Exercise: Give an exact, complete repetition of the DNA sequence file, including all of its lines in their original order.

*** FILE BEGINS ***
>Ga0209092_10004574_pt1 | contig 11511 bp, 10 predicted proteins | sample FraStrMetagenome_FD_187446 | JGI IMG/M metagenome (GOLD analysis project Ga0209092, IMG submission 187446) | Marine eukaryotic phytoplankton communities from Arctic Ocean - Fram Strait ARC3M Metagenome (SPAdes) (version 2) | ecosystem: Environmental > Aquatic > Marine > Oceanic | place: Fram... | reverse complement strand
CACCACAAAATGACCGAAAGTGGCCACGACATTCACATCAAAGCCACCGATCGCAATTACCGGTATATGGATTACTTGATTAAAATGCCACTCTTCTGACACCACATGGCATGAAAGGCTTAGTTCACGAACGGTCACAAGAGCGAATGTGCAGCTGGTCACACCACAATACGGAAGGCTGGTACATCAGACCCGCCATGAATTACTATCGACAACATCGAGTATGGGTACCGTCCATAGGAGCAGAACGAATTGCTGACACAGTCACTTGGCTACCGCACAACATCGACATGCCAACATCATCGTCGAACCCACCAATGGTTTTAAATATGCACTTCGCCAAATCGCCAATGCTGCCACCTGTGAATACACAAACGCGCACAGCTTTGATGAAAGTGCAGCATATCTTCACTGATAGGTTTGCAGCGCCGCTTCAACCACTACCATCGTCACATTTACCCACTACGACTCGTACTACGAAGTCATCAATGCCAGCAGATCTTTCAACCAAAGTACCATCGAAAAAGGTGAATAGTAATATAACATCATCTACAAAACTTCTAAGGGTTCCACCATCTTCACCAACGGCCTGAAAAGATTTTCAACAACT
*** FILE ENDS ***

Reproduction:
>Ga0209092_10004574_pt1 | contig 11511 bp, 10 predicted proteins | sample FraStrMetagenome_FD_187446 | JGI IMG/M metagenome (GOLD analysis project Ga0209092, IMG submission 187446) | Marine eukaryotic phytoplankton communities from Arctic Ocean - Fram Strait ARC3M Metagenome (SPAdes) (version 2) | ecosystem: Environmental > Aquatic > Marine > Oceanic | place: Fram... | reverse complement strand
CACCACAAAATGACCGAAAGTGGCCACGACATTCACATCAAAGCCACCGATCGCAATTACCGGTATATGGATTACTTGATTAAAATGCCACTCTTCTGACACCACATGGCATGAAAGGCTTAGTTCACGAACGGTCACAAGAGCGAATGTGCAGCTGGTCACACCACAATACGGAAGGCTGGTACATCAGACCCGCCATGAATTACTATCGACAACATCGAGTATGGGTACCGTCCATAGGAGCAGAACGAATTGCTGACACAGTCACTTGGCTACCGCACAACATCGACATGCCAACATCATCGTCGAACCCACCAATGGTTTTAAATATGCACTTCGCCAAATCGCCAATGCTGCCACCTGTGAATACACAAACGCGCACAGCTTTGATGAAAGTGCAGCATATCTTCACTGATAGGTTTGCAGCGCCGCTTCAACCACTACCATCGTCACATTTACCCACTACGACTCGTACTACGAAGTCATCAATGCCAGCAGATCTTTCAACCAAAGTACCATCGAAAAAGGTGAATAGTAATATAACATCATCTACAAAACTTCTAAGGGTTCCACCATCTTCACCAACGGCCTGAAAAGATTTTCAACAACT